AzMerit Score

For months they’ve been telling us to be prepared for bad test scores on the first common core tests students took here in Arizona last spring. Okay so I won’t be disappointed if my girls’ scores are within the average for the test. Well today Gretchen’s results finally arrived.


Highly proficient in English

Switch to common core
AzMerit test scores came
Jaw dropping, great grade


Proficient in math


Yes, this mother is having a #proudparent moment especially on the English score: two +s (reading for information & reading for literature) and a check mark (at grade level) on the writing portion. Way to Go, Gretchen! Now if I could see Rachael’s scores…

White and Nerdy

It started last night at dinner, my youngest was talking about Five Nights at Freddy’s.  Apparently the prequel takes place way back in 1987 (way back!?)  Being the strange family we are I said; Extra credit to the first person who can tell me how old Mom was way back in 1987.  Both girls started calculating.  Rachael answered first with 15.  No wrong answer.  Gretchen was still busy adding and subtracting but it didn’t take Rachael long to answer 14.  Yes, but since my birthday isn’t until Monday for most of 87 I was… still not difficult, Rachael replied, 13.

Gretchen was upset her sister gave away the answer so she gave us a math game she discovered online a few days ago.  She had her sister pick a number, double it, add six, divide by two, subtract your original number.  The answer… 3.  Rachael tried it over and over with different numbers.  One time she got tricky and picked i; which did not end up being 3 but it was close, since the answer was i +3.  Yes, this poet has math inclined children. Where did I go wrong?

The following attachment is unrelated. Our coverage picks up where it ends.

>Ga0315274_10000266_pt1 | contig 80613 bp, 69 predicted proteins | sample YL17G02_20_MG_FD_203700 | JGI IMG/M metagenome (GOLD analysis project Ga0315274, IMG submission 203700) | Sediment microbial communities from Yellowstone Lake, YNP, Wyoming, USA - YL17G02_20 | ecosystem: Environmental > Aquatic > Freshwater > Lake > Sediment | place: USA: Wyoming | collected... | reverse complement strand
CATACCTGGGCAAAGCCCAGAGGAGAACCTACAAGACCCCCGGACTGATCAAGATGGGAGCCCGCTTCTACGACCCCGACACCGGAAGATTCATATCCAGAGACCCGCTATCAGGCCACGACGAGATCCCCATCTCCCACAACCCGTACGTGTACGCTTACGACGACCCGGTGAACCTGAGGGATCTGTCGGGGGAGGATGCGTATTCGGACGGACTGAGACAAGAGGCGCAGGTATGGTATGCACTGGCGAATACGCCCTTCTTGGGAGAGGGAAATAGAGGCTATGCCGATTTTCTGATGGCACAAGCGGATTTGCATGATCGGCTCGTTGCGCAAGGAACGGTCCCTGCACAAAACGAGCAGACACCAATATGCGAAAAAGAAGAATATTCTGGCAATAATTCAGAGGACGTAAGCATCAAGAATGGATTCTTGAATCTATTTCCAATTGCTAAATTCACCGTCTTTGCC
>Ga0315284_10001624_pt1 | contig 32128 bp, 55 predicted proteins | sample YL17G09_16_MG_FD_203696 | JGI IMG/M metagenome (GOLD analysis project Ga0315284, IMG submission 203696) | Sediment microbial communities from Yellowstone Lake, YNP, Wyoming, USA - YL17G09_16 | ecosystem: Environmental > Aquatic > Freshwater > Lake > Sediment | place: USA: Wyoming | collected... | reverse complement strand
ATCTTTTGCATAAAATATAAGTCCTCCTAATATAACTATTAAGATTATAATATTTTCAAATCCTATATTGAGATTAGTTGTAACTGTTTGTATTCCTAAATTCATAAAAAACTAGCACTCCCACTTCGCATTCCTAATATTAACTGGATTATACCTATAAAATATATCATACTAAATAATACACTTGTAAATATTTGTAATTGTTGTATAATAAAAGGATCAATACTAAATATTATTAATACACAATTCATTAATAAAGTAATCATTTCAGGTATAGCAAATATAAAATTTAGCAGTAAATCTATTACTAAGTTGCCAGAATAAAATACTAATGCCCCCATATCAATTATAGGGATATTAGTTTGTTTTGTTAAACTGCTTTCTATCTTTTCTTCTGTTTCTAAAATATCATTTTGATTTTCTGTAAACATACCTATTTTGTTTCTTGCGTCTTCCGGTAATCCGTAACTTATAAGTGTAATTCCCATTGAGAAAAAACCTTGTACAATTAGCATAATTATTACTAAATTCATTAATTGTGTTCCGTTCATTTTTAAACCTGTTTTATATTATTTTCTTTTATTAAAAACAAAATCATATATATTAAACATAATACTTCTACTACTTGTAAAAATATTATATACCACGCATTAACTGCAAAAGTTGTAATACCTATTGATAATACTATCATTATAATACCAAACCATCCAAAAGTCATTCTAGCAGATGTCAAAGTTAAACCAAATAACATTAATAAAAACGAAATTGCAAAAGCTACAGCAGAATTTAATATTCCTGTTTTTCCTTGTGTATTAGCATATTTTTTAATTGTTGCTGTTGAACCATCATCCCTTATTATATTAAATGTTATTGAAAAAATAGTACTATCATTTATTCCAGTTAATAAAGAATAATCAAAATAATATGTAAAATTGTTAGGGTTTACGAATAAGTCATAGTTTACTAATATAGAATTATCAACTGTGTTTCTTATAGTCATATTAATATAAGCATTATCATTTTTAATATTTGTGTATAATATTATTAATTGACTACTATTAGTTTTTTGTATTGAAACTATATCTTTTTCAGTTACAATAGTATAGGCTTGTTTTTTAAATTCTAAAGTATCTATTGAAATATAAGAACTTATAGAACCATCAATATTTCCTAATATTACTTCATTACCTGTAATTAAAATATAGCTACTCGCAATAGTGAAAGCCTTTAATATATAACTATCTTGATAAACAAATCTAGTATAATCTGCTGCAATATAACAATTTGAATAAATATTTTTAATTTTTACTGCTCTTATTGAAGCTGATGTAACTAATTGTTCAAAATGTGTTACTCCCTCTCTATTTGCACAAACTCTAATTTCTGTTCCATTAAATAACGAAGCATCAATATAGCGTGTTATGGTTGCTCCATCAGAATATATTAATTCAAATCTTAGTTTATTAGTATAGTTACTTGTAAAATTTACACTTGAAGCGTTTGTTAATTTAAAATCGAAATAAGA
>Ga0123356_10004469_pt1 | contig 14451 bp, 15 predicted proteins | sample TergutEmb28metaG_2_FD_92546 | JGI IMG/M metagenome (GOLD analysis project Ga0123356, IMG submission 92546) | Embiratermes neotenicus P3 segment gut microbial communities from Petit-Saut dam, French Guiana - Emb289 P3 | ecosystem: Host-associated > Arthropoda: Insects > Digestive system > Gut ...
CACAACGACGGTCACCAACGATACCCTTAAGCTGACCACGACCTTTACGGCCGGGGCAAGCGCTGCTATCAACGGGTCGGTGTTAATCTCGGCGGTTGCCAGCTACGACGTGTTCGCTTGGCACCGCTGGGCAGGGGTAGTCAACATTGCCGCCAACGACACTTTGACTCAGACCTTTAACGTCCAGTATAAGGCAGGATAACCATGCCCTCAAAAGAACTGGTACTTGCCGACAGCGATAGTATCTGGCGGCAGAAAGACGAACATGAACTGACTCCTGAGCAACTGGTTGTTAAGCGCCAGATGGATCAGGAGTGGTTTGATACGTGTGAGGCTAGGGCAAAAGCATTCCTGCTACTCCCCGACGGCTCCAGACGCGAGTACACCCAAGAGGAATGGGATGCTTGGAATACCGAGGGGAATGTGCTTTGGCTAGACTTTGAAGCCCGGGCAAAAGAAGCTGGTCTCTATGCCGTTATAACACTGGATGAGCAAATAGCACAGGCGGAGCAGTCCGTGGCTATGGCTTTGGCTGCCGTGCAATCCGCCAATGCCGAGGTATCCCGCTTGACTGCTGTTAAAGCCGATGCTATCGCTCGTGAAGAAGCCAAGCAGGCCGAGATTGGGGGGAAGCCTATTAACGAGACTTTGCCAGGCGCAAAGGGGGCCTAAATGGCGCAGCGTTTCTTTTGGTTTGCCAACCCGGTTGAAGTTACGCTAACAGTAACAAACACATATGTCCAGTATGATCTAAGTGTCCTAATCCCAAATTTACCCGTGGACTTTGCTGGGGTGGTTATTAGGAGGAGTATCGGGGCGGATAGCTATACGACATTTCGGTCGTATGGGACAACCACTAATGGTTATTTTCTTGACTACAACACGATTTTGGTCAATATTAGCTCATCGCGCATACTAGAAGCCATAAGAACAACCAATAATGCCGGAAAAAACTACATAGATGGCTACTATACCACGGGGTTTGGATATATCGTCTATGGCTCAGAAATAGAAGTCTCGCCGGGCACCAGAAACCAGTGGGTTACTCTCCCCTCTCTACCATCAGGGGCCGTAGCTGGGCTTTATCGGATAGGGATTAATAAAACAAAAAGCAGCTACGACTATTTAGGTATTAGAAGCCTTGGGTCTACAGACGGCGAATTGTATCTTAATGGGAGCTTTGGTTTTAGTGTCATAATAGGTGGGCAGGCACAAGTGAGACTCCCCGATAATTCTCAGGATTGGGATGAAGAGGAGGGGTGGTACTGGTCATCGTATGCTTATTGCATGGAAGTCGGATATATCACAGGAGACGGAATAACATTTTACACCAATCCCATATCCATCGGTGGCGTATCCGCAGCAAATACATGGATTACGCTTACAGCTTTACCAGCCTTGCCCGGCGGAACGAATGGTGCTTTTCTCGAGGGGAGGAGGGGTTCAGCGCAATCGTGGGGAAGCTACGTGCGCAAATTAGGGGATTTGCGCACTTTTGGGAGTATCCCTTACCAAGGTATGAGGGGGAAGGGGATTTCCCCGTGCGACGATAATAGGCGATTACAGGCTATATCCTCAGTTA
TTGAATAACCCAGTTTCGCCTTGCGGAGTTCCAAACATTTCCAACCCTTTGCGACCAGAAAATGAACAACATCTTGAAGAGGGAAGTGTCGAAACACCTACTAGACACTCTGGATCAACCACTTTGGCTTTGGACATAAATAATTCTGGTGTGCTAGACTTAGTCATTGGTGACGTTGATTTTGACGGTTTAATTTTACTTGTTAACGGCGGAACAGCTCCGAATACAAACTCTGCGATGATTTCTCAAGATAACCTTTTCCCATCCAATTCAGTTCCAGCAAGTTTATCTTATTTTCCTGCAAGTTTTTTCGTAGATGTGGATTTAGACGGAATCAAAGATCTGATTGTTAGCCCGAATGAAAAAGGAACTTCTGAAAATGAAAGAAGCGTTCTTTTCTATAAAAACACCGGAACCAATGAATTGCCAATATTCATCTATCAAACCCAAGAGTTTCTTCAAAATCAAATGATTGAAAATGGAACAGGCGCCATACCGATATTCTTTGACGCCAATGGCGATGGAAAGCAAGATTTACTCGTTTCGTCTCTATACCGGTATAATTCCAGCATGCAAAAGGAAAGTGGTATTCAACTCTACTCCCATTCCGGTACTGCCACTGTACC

Then this morning I find the #haikuchallenge word today is addition.  I remembered back to NaPoWriMo when one Saturday morning I was accosted by math. Believe it or not, the identical twin was a math major.  I think she took away all my addition sense when the egg split. 😛

Addition problems
Frenetic arithmetic
Poet accosted

One egg splits in two
Daughters double overnight
Family addition

A Birthday haiku for my twin the haiku-a-holic.

My cousin, Michael, Me and Kati all November '73 babies.

My cousin, Michael, Me and Kati all November ’73 babies.

NaPoWriMo Day Twenty-six Curtal Sonnet

Ode to St. Hubert

Saturday morning struggle with rhyme
Look up sonnet accosted by math
Can numbers help me wax poetic
An octave has eight lines, but here I’m
Writing six to stay on curtailed path
Then divide by two quite frenetic

But wait, there’s another knot to fray
The final quatrain adds aesthetic
Instead of four lines it starts to stray
Adding a half to earn my wrath
with arithmetic